As I sat on the faux lawn of the Hotel de Ville in Paris, trying to get through a very mediocre and slightly off-tune performance by R&B group “Bams,” I was reading and furiously circling sections of an old July article from Le Figaro. The place? The United States. The topic? Those crazy Christians and their fight for the fetus.
As if it isn’t bad enough that we Americans are already ashamed of these hyper-religious, gun-toting, anti-abortion walking contradictions, now we have the Frogs taking a crack at us.
Yet, I do agree with writer François Hauter, who made no outside comments and let the content speak for itself in the following passage:
“In 35 years, the anti-abortion, pro-life advocates have killed four medical specialists in the United States.”
Hell, I’d laugh at us too.
Later in the piece, pro-life organizer and the article’s token “decent guy” Troy Newman, says that his group, Operation Rescue, is diametrically opposed to such violence. “We have always defended our cause in a peaceful manner. The act of killing is against everything we stand for – the sacrifice of life!”
Yet, it still didn’t help save Dr. George Tiller, an abortion doctor who often performed late-term abortions for women in special circumstances in Wichita, Kansas, from being shot in the head by 51-year-old Scott Roeder while praying in his local Lutheren church.
Just when I think Obama has saved our international reputation, Le Figaro busts us on, as my friend Will used to say, “The Christ-ees.” I think it’s safe to assume that Roeder’s killing streak was not a one-shot deal but was instead astutely planned and morally backed (in his head, at least) by What Jesus Would Do.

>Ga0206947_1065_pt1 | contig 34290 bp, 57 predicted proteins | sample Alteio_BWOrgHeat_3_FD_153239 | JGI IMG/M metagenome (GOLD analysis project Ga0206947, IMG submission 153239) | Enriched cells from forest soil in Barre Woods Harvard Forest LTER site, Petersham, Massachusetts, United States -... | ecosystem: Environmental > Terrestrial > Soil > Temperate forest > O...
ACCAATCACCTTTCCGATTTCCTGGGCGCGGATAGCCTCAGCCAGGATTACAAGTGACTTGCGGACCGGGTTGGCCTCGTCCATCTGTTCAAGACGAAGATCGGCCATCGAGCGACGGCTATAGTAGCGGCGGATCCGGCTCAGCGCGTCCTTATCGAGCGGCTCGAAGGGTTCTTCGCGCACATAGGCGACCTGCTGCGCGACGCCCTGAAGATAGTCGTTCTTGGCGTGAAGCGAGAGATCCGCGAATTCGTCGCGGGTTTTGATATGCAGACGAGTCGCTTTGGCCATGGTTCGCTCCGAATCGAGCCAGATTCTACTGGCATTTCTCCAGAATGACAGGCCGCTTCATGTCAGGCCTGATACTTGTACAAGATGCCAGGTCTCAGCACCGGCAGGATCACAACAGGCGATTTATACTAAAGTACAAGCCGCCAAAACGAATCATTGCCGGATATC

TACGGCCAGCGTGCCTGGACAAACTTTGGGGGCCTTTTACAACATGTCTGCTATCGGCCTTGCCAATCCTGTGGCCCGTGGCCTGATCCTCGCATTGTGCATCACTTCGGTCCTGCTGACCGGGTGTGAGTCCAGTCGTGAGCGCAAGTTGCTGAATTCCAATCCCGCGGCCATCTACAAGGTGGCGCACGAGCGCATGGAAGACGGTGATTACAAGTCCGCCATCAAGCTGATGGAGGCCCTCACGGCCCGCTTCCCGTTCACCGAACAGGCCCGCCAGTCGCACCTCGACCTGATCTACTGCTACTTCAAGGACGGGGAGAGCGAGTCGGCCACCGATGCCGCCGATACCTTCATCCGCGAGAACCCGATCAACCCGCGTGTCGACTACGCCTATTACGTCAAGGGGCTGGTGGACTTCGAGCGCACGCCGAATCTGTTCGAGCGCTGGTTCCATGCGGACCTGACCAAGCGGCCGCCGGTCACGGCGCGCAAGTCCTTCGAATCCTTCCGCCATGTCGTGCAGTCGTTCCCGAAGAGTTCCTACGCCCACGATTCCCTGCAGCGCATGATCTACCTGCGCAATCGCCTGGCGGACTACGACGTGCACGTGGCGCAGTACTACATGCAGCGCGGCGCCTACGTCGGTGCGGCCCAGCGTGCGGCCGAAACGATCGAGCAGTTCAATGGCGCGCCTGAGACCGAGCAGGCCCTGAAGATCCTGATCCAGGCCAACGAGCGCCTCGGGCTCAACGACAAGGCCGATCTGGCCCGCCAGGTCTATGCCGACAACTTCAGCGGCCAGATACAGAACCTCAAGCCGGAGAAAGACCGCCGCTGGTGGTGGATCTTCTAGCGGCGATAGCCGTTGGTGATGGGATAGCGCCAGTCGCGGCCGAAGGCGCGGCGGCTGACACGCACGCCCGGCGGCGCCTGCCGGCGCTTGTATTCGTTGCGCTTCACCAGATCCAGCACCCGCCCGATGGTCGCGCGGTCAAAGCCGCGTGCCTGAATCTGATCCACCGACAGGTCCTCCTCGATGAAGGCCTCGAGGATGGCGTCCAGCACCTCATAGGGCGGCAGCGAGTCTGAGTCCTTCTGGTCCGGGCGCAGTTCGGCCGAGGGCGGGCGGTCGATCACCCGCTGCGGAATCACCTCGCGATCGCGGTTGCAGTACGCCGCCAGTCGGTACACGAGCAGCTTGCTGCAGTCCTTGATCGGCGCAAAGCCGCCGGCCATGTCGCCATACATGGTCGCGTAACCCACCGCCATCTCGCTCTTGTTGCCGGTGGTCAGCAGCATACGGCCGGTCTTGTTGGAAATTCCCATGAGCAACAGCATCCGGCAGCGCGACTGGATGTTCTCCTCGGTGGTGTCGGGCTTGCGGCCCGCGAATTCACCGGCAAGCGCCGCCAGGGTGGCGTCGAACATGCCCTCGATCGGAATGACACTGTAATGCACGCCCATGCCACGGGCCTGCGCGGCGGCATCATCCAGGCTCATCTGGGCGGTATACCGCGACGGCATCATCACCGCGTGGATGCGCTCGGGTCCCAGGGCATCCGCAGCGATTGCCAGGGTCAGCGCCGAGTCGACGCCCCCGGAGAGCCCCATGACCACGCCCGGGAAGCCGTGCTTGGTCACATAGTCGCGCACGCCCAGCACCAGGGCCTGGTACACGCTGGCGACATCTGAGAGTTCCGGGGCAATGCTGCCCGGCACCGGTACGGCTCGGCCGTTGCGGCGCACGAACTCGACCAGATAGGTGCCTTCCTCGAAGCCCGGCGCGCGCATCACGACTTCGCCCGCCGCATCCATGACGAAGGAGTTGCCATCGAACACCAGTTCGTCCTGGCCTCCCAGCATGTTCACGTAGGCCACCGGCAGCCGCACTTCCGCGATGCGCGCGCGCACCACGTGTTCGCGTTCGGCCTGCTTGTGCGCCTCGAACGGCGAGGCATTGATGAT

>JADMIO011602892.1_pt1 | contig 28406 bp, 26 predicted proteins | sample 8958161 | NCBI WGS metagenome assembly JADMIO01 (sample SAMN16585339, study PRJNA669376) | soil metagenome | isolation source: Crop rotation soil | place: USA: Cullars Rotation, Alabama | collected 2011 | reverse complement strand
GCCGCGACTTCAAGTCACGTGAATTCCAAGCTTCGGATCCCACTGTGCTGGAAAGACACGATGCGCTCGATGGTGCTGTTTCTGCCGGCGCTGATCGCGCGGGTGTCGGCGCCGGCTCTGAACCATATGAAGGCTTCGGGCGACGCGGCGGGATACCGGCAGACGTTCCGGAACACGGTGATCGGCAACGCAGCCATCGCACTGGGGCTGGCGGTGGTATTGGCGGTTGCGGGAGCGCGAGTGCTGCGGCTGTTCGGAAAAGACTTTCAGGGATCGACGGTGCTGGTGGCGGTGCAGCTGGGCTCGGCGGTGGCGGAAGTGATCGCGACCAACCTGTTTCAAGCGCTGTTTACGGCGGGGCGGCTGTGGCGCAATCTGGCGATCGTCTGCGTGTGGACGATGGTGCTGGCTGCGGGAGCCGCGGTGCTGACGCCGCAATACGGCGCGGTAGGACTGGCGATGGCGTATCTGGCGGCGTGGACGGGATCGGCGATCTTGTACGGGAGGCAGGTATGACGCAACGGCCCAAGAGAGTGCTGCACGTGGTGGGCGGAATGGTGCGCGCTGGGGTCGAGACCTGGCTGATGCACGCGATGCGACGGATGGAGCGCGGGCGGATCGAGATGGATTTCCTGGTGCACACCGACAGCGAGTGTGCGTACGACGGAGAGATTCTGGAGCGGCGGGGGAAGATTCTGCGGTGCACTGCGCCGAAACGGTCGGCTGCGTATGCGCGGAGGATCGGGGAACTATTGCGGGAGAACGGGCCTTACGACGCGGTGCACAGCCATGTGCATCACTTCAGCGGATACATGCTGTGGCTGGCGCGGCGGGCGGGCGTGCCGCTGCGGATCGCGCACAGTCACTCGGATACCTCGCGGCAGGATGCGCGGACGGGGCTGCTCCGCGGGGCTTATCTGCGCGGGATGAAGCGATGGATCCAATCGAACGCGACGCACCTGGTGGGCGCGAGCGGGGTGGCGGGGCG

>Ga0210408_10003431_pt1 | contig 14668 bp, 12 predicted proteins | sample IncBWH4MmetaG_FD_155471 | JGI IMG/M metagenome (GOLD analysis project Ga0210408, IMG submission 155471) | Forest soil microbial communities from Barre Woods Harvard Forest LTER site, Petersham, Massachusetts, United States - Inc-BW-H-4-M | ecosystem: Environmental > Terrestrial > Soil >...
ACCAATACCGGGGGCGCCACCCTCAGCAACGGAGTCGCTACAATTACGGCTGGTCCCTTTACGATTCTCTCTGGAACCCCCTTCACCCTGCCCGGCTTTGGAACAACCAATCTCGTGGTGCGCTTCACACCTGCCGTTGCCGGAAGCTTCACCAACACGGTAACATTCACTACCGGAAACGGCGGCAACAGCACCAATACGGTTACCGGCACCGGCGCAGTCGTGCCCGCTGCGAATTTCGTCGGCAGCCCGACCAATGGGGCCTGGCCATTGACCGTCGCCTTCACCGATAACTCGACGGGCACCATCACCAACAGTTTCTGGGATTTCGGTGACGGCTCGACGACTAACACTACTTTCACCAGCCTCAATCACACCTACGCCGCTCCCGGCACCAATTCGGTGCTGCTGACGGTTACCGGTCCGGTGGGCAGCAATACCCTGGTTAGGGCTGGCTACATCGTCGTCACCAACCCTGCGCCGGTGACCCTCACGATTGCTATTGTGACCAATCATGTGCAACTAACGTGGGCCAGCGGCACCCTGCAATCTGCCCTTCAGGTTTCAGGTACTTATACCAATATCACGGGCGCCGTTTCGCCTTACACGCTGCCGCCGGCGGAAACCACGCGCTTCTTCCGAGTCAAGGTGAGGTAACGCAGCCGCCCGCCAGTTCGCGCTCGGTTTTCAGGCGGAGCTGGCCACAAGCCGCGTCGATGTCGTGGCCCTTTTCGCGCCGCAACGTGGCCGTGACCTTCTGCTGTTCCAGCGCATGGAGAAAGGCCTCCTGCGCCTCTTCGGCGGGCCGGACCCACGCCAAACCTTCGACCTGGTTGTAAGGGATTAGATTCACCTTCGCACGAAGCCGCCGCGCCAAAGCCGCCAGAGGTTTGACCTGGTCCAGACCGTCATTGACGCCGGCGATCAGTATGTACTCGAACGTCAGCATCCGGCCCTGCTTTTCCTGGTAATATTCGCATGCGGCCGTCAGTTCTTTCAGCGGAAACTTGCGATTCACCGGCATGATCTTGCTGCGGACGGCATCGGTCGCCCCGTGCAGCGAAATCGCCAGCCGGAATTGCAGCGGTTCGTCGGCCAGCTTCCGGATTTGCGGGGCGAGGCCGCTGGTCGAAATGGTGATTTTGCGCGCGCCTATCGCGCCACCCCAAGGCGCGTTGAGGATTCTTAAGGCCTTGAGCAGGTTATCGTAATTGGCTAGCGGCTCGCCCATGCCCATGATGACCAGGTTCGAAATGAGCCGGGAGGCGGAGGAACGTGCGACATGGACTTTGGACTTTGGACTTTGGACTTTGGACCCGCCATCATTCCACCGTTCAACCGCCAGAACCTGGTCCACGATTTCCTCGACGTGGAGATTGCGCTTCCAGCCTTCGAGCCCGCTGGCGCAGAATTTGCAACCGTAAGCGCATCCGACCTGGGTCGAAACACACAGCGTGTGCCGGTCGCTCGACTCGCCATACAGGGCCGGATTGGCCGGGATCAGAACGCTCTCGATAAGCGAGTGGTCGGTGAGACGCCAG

It doesn’t help that Hauter goes on in the article to pronounce all but the very few Americans who have turned to ancient Asian practicies as unstoppably church-bound:
“For the most part, people [in the U.S.] are actively engaged in their religion. Certain cities, like Seattle, are more detached from traditional Christianity and have turned slowly to Oriental practices. But only 16% of Americans say they are Atheist. Among the 8% of citizens who were raised ‘without religion’, half subsequently found a church that worked for them. Religious practice, in the United States, is a part of daily life.”
Where to start. First of all, those “few” Americans who have discovered eastern religions are not only located in patchouli-scented hippie communities on the West Coast. And I would guess that 16% is low, considering how many Asians are actually living in America. Did Hauter interview them too, or only the rich, white people who had decided to convert as part of their mid-life crises?
Then there is the issue of percentages. I find it very hard to believe, in an enormous country such as the U.S., with a beautiful blend of nationalities in all four corners and in between, that only 8% of people can say that they grew up with no religion. I think that in my friend group alone I can push that number to at least 20%.
And from personal experience – I mean, as a life-long American and not a one-stop shopping French journalist – I can say that religion does not enter into the daily lives of most, if any, of the people I know or have known growing up, regardless of age.
But maybe it’s just because when you’ve got nothing, something seems like a lot. For the French, religion has become a sort of gros mot and not something they easily associate themselves with. Hauter says that in France’s secularized country, only one in ten people practice a religion regularly. Traditional faith in France has been replaced by a set of non-religious morals that don’t include God. The space between social ethics and faith has grown so wide that most French people feel sufficiently separated from the religion debate going on in America today.
On this one, Hauter got it right. I’ve been living in France for several years and I can safely say that I know approximately one French person who attends church or believes in Jesus. I’m sure there are more, but they must be hiding.
France’s churches are mostly empty and religious life has all but vanished, unless you count the nationwide calls for the construction of Islamic Mosques to accommodate the increasing population of religious Arabs immigrating here.
Near the end of the article, Hauter says that he will soon be visiting ghost towns on the outskirts of Wichita, in the infamous Bible Belt region of the United States. He says he can’t possibly imagine what awaits him.
I’d say, he’d better find himself some religion if he expects to make it out alive.